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One Mississippi, Two Mississippis: Dee Rees’ ‘Mudbound’

Ronsel Jackson (Jason Mitchell) and Jamie McAllan (Garrett Hedlund) in "Mudbound." (Screen shot via YouTube)

If the racist sees only the color that divides people and the humanist the love that unites them, then Dee Rees is a filmmaker whose humanity is river-deep.

Mudbound” is Rees’ intimate epic of the McAllans and the Jacksons, landowners and sharecroppers picking cotton cheek by jowl in the Mississippi delta. As World War II rages, relations between the two clans inch closer. After the war, tensions turn into contentiousness. As Shakespeare wrote of the Montagues and Capulets, the McAllans and Jacksons are both alike in dignity. And also in sacrifice: One has sent a brother and the other a son to fight in Europe.

Based on Hillary Jordan’s 2008 novel, the involving, multicharacter drama has six narrators—three McAllans, who are white, and three Jacksons, who are black. Rees’ infinite empathy with each of them enables viewers to experience the same event from multiple perspectives and appreciate the symmetry of their lives. Pressures between the two clans exacerbate the fissures within in each family. Although all the characters live close to the bone, Henry McAllan (Jason Clarke) looks down on the Jacksons because he is white, treating them more like his slaves than his tenants.

The film opens in 1946, as the McCallan brothers, Henry and Jamie (Garrett Hedlund), dig a grave for their father, Pappy (Jonathan Banks), an unapologetic white supremacist still fighting the outcome of the Civil War.

From this scene Rees flashes back to 1941, as stolid Henry courts Laura (Carey Mulligan), grateful to be saved from spinsterhood. She is better suited to his brother, Jamie, who is of kindred literary and romantic bent. But Jamie is flirty and flighty where Henry is dependable. Soon Henry and Laura have two daughters, and move from the city to a farm on the Delta with Pappy.

The Jacksons, presided over by Hap (Rob Morgan) and Florence (Mary J. Blige) are their tenants. They are a unit, as close to each other as the McAllans are somewhat distant. Soon their eldest, Ronsel (Jason Mitchell) is off to the Army as a tank commander in Europe, and Jamie signs on to the Air Corps.

In the first half of the film (evocatively shot by Rachel Morrison, whose every landscape is bathed in celestial light), the audience better gets to know Henry and Laura, and Hap and Florence by listening to their inner thoughts via voice-overs. The Jacksons hope to someday buy their own land, in no small part because they want to be free from Henry’s demands. To make some extra money, Florence, who reluctantly realizes she doesn’t enjoy the luxury of loving only her own children, agrees to help Laura with hers, and the women develop a growing respect for each other.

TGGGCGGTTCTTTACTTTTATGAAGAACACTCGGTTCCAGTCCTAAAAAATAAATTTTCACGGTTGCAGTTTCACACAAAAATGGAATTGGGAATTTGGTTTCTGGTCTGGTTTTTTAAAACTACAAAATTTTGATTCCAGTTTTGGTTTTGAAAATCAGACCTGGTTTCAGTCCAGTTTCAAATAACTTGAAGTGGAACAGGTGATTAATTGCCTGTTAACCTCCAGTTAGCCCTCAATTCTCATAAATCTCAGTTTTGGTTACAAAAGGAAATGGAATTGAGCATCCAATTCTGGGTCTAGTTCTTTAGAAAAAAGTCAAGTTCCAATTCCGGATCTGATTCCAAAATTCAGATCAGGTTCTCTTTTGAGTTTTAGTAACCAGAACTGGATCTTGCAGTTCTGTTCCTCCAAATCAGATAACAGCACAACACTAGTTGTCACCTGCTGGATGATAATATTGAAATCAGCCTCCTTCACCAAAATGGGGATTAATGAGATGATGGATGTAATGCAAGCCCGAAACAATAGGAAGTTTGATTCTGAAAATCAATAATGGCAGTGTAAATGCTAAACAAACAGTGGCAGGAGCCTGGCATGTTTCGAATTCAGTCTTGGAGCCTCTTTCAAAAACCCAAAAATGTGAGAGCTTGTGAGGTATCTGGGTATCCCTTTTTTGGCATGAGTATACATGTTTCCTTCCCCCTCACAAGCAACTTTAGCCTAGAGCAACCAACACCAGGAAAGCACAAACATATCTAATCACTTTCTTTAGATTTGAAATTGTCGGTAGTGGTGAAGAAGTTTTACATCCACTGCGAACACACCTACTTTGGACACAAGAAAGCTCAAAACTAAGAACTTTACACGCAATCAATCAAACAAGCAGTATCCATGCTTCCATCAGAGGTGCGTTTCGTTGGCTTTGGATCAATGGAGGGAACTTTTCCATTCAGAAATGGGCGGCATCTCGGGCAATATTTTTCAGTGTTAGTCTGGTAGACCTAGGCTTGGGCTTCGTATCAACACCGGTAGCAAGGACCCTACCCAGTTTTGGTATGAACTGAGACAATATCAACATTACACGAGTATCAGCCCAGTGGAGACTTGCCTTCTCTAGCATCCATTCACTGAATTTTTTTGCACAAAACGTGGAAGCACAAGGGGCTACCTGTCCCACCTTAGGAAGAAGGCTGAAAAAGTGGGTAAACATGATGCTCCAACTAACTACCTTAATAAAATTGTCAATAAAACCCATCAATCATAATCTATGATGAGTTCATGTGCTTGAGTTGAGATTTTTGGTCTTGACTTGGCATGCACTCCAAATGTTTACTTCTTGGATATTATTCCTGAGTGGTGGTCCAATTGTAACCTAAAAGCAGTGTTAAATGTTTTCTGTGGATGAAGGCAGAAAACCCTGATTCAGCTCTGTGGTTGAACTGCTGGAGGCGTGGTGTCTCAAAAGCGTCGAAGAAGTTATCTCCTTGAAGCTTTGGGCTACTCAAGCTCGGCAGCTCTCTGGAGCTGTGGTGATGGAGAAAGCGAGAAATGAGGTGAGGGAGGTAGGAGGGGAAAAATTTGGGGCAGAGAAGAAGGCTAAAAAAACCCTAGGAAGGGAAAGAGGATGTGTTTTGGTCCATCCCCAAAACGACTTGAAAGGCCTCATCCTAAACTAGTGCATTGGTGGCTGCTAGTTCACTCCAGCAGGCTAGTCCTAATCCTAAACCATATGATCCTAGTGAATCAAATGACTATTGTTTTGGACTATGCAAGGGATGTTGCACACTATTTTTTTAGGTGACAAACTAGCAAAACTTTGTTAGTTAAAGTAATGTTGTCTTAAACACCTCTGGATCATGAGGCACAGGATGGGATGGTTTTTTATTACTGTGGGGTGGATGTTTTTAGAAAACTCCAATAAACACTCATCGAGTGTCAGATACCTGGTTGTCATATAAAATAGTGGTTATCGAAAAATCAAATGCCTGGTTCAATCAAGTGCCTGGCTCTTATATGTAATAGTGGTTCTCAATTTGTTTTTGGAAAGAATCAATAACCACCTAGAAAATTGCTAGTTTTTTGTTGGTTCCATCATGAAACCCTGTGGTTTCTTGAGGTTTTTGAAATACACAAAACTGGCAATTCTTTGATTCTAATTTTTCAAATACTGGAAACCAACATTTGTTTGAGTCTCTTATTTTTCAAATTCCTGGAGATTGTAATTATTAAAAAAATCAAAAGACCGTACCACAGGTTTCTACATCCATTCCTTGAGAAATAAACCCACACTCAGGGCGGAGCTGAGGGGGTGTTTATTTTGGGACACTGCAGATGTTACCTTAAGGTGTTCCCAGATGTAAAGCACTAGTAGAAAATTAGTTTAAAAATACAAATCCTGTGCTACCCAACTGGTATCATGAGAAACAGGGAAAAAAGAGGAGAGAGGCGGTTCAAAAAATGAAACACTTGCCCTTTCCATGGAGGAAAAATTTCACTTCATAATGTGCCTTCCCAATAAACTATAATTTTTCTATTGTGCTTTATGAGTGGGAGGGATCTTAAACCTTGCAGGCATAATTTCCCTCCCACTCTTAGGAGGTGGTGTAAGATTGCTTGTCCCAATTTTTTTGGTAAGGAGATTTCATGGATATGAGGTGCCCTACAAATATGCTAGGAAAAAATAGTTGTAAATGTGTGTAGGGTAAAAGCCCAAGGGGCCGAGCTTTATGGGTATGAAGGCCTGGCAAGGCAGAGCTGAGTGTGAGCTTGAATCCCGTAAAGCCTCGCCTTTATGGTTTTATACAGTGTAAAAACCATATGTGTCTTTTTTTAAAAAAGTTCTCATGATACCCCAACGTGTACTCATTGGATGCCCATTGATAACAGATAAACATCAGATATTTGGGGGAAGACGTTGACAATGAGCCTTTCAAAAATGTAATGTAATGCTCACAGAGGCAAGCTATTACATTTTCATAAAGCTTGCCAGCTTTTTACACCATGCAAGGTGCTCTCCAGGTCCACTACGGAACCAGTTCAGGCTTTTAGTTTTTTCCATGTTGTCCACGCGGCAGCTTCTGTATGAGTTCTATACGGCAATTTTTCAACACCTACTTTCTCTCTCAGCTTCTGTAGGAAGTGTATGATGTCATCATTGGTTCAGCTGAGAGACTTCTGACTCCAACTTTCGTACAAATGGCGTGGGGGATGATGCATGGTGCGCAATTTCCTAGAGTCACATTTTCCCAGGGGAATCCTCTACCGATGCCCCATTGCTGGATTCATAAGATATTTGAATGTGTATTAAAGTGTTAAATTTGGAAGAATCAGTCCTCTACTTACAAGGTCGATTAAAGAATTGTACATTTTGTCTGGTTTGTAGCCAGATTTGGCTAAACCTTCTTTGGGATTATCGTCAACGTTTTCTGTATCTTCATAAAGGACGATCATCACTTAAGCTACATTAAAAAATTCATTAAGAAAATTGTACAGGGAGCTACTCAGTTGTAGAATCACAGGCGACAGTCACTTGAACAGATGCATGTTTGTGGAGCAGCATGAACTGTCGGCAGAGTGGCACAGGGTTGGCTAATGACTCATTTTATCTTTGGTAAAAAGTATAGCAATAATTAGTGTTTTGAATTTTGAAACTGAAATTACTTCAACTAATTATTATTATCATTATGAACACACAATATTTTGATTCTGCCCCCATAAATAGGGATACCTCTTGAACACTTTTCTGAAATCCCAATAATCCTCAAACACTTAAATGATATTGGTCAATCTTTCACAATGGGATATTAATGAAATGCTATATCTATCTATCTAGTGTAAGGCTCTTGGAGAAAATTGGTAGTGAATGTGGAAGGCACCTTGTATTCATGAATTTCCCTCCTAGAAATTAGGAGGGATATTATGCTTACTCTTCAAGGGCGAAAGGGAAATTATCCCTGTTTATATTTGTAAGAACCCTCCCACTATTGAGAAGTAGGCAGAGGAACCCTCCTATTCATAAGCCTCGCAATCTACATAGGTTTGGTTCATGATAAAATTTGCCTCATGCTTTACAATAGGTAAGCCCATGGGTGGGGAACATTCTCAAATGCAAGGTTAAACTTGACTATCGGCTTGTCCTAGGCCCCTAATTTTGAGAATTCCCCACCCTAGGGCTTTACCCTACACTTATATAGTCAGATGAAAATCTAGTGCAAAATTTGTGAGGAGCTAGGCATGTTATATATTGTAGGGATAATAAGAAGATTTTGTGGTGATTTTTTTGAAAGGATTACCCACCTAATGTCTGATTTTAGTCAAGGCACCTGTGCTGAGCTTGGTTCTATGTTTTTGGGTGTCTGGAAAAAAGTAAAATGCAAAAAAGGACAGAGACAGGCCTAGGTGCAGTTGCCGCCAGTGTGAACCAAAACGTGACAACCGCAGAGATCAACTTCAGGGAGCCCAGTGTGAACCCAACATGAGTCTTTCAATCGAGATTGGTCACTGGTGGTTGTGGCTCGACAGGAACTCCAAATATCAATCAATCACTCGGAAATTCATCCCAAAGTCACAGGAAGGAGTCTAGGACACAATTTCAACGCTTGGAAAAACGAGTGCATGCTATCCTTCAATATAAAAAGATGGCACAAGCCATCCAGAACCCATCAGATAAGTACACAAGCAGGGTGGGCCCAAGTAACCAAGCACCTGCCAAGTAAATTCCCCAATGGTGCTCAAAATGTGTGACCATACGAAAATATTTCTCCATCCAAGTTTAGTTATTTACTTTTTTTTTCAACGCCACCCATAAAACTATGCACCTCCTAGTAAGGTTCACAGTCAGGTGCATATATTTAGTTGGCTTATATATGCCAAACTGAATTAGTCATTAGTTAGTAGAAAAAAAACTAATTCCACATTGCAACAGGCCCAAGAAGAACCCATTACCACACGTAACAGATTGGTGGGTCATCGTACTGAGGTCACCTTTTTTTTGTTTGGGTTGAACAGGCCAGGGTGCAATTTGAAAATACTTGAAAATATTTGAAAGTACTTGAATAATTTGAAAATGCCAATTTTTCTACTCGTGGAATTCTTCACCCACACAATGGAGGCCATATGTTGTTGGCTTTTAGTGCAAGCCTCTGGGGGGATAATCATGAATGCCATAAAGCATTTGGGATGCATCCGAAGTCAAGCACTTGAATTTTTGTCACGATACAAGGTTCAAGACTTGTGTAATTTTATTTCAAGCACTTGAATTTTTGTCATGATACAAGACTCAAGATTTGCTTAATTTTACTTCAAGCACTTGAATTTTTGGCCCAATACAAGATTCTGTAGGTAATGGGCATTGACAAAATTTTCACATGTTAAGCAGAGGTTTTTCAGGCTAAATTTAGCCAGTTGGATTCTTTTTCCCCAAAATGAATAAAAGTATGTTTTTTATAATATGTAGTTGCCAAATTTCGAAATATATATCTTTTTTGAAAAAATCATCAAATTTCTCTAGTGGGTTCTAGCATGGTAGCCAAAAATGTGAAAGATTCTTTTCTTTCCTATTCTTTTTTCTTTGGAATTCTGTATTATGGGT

The film’s second half unfolds after the war when, shaken up in different ways, Ronsel and Jamie return from Europe. Over there, Ronsel was a liberator and American hero and had a lover (who was white). Back home, he’s treated like dirt by the white locals, especially Pappy, who neither recognizes his service nor his bravery. Jamie, an ace draped with medals, is celebrated but feels like a fraud. Today doctors would diagnose him with post-traumatic stress disorder.

Jamie correctly senses that Ronsel will understand what he is going through. Marinated with copious amounts of whiskey, the war heroes develop a friendship that gives both solace, but puts Ronsel, who is viewed by local racists as uppity, in peril.

Individually, the performances are deeply moving, not so much acted as lived-in. Collectively, the ensemble is overwhelming. Rees, who also co-wrote the screenplay, has made a quantum leap from “Pariah,” her 2011 debut feature, to this ambitious group portrait of Americans. It’s the best movie I’ve seen this year.

“Mudbound” opens in theaters today and is available on Netflix.

Carrie Rickey
Contributor
In addition to writing film reviews and essays for Truthdig, Carrie Rickey has been a film critic at The Philadelphia Inquirer and Village Voice and an art critic at Artforum and Art in America. Rickey has…
Carrie Rickey

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